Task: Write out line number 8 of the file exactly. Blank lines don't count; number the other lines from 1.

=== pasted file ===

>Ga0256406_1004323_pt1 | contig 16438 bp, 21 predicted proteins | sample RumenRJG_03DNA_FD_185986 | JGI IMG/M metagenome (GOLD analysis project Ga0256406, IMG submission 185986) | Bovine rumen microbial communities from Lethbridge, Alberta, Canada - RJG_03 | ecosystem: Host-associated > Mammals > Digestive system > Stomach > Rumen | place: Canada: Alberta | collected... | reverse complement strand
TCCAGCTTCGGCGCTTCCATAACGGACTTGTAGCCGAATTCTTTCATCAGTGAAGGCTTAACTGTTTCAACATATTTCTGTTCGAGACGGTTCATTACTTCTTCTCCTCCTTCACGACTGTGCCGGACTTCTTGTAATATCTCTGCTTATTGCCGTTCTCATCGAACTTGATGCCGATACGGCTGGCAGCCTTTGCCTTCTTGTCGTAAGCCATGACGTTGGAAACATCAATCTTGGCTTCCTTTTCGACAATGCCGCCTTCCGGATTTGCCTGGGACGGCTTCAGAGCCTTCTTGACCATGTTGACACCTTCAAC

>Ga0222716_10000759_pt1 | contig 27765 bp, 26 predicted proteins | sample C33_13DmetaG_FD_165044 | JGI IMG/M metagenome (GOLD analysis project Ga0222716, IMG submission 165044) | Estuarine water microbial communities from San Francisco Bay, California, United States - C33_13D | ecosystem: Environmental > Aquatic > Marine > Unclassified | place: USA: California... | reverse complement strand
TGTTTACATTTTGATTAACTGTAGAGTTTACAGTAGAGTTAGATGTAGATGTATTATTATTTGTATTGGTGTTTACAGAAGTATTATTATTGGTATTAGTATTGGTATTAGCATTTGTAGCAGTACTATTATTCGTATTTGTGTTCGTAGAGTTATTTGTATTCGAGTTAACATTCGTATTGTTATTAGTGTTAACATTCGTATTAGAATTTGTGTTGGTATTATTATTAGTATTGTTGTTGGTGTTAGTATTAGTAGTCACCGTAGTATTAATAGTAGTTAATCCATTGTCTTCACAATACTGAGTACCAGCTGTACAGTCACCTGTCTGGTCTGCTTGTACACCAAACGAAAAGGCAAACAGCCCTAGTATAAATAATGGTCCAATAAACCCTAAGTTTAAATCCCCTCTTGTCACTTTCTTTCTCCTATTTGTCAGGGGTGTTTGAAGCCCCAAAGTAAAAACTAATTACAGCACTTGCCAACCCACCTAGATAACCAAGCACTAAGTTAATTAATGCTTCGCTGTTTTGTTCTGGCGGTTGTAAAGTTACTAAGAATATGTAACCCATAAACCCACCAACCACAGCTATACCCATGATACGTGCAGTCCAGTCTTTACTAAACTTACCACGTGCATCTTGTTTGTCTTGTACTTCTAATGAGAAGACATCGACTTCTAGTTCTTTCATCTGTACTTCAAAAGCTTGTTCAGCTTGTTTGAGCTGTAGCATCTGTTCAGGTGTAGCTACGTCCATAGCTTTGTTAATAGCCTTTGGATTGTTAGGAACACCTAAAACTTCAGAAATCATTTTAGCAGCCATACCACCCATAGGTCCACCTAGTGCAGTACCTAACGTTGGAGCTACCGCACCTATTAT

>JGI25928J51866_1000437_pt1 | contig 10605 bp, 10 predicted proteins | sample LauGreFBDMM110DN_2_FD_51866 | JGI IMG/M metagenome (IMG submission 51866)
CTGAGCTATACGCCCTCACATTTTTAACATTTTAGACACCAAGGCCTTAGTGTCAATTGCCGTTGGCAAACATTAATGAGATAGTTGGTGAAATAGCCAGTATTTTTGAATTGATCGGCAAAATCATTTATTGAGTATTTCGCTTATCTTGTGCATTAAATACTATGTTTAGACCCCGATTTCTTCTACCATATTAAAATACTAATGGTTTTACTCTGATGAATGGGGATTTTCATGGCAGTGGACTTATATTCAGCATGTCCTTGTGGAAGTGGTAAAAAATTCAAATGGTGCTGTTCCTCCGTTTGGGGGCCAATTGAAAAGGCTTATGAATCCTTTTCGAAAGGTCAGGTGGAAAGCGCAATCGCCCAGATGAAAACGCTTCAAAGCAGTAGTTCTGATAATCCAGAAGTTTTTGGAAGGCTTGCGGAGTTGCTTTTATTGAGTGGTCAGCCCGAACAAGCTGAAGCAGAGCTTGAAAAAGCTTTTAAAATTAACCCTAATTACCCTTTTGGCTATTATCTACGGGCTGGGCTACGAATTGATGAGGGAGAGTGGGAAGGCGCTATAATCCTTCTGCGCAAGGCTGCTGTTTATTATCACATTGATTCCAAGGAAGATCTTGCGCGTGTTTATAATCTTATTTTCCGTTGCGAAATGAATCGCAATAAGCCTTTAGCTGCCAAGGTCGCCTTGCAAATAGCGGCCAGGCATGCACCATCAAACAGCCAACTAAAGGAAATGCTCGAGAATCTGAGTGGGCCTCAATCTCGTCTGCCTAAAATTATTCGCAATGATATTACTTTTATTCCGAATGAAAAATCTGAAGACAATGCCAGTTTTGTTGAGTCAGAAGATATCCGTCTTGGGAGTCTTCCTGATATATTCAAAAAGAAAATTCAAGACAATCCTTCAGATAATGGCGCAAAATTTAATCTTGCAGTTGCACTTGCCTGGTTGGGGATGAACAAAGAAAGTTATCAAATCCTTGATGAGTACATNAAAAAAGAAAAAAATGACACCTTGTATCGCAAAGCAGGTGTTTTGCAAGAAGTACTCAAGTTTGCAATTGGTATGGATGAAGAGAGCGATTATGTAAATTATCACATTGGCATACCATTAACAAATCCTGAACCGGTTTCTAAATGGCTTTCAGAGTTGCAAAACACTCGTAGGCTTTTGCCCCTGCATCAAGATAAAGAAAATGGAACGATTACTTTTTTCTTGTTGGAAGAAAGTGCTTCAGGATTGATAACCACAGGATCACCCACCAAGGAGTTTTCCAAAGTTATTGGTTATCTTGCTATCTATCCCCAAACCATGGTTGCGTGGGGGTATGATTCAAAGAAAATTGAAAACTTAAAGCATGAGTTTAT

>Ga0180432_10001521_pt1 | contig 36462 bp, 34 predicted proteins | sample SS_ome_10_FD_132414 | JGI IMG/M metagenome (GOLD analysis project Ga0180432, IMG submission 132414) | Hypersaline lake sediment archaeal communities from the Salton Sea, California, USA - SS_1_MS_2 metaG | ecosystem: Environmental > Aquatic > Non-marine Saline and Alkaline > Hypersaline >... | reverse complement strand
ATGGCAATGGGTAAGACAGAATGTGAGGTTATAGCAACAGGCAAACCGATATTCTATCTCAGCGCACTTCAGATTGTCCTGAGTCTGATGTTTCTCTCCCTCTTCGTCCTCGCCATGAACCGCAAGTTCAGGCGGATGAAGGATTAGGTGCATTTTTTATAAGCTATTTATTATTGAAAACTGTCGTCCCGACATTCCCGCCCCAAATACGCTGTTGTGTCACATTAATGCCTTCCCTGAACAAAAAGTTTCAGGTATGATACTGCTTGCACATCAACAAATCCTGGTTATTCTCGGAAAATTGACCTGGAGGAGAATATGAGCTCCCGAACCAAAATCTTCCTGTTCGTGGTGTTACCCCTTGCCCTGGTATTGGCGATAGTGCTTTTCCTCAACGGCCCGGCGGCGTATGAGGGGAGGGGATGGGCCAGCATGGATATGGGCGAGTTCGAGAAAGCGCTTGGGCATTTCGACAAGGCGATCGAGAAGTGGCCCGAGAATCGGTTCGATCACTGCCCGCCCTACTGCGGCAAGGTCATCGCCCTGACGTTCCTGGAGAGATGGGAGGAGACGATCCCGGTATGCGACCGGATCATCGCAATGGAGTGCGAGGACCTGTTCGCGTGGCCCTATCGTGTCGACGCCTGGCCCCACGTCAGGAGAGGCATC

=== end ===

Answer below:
ATGGCAATGGGTAAGACAGAATGTGAGGTTATAGCAACAGGCAAACCGATATTCTATCTCAGCGCACTTCAGATTGTCCTGAGTCTGATGTTTCTCTCCCTCTTCGTCCTCGCCATGAACCGCAAGTTCAGGCGGATGAAGGATTAGGTGCATTTTTTATAAGCTATTTATTATTGAAAACTGTCGTCCCGACATTCCCGCCCCAAATACGCTGTTGTGTCACATTAATGCCTTCCCTGAACAAAAAGTTTCAGGTATGATACTGCTTGCACATCAACAAATCCTGGTTATTCTCGGAAAATTGACCTGGAGGAGAATATGAGCTCCCGAACCAAAATCTTCCTGTTCGTGGTGTTACCCCTTGCCCTGGTATTGGCGATAGTGCTTTTCCTCAACGGCCCGGCGGCGTATGAGGGGAGGGGATGGGCCAGCATGGATATGGGCGAGTTCGAGAAAGCGCTTGGGCATTTCGACAAGGCGATCGAGAAGTGGCCCGAGAATCGGTTCGATCACTGCCCGCCCTACTGCGGCAAGGTCATCGCCCTGACGTTCCTGGAGAGATGGGAGGAGACGATCCCGGTATGCGACCGGATCATCGCAATGGAGTGCGAGGACCTGTTCGCGTGGCCCTATCGTGTCGACGCCTGGCCCCACGTCAGGAGAGGCATC